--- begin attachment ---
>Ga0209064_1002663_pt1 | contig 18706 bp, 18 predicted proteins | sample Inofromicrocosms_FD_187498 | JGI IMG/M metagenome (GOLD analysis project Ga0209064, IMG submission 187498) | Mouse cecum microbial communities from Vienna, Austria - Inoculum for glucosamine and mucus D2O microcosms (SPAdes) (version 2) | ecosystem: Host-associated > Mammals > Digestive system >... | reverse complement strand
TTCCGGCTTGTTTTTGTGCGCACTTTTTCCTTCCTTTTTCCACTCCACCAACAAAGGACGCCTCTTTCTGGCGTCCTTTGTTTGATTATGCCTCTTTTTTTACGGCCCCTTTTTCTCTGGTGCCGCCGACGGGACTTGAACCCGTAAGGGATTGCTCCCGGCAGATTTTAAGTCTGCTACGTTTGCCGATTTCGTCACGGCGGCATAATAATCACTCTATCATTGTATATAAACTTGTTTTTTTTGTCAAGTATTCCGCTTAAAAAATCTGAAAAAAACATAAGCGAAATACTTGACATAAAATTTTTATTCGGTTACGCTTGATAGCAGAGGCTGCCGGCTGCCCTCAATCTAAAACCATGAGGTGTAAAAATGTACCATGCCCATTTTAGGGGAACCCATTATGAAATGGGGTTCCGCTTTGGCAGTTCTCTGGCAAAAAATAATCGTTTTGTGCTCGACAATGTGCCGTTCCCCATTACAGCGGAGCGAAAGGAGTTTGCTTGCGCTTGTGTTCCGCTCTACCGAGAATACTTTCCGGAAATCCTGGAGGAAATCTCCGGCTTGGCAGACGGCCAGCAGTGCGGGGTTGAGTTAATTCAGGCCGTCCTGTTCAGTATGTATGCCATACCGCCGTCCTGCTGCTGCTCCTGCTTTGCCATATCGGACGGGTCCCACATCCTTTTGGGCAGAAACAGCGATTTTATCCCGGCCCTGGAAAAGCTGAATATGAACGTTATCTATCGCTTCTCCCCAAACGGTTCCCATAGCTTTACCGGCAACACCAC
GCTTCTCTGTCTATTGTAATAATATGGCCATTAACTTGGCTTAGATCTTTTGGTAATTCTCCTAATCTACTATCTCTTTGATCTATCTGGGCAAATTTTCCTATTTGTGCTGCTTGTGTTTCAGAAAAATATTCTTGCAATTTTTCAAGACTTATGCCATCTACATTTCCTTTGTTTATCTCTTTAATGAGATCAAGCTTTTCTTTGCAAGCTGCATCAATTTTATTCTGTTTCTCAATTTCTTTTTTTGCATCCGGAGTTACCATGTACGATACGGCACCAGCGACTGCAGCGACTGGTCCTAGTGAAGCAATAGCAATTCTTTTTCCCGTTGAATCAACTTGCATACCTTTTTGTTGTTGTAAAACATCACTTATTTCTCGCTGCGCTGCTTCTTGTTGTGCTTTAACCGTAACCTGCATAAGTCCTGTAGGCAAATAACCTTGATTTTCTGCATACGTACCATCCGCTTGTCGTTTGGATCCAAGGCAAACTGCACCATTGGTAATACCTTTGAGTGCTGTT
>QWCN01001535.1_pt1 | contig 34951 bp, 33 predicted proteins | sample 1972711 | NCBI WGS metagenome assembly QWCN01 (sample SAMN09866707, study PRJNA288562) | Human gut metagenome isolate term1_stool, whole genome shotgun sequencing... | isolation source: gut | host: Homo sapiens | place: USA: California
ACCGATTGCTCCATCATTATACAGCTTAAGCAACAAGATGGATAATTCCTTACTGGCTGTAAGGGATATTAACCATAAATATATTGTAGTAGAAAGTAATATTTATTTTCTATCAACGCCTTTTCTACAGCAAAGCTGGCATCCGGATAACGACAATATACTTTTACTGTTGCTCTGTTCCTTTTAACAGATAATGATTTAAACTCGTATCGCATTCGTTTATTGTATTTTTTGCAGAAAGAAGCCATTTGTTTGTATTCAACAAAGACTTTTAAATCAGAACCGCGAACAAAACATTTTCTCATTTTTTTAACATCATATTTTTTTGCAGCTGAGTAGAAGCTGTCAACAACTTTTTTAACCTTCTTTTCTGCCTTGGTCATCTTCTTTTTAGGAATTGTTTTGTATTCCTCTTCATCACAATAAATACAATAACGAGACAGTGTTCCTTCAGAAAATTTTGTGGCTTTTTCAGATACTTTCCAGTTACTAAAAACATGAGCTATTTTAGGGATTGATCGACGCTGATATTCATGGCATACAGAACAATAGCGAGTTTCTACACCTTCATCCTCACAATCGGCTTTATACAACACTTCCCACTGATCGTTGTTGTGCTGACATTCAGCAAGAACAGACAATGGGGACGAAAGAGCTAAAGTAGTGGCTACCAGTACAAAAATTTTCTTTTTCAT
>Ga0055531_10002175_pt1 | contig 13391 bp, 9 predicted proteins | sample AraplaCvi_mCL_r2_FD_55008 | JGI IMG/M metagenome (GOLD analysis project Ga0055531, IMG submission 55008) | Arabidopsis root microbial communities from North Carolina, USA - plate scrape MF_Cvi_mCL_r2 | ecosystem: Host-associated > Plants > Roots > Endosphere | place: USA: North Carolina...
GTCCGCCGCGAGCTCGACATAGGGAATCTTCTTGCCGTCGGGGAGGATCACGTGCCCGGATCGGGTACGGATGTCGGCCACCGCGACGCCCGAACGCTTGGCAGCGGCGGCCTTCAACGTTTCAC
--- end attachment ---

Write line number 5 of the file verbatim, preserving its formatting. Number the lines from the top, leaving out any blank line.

ACCGATTGCTCCATCATTATACAGCTTAAGCAACAAGATGGATAATTCCTTACTGGCTGTAAGGGATATTAACCATAAATATATTGTAGTAGAAAGTAATATTTATTTTCTATCAACGCCTTTTCTACAGCAAAGCTGGCATCCGGATAACGACAATATACTTTTACTGTTGCTCTGTTCCTTTTAACAGATAATGATTTAAACTCGTATCGCATTCGTTTATTGTATTTTTTGCAGAAAGAAGCCATTTGTTTGTATTCAACAAAGACTTTTAAATCAGAACCGCGAACAAAACATTTTCTCATTTTTTTAACATCATATTTTTTTGCAGCTGAGTAGAAGCTGTCAACAACTTTTTTAACCTTCTTTTCTGCCTTGGTCATCTTCTTTTTAGGAATTGTTTTGTATTCCTCTTCATCACAATAAATACAATAACGAGACAGTGTTCCTTCAGAAAATTTTGTGGCTTTTTCAGATACTTTCCAGTTACTAAAAACATGAGCTATTTTAGGGATTGATCGACGCTGATATTCATGGCATACAGAACAATAGCGAGTTTCTACACCTTCATCCTCACAATCGGCTTTATACAACACTTCCCACTGATCGTTGTTGTGCTGACATTCAGCAAGAACAGACAATGGGGACGAAAGAGCTAAAGTAGTGGCTACCAGTACAAAAATTTTCTTTTTCAT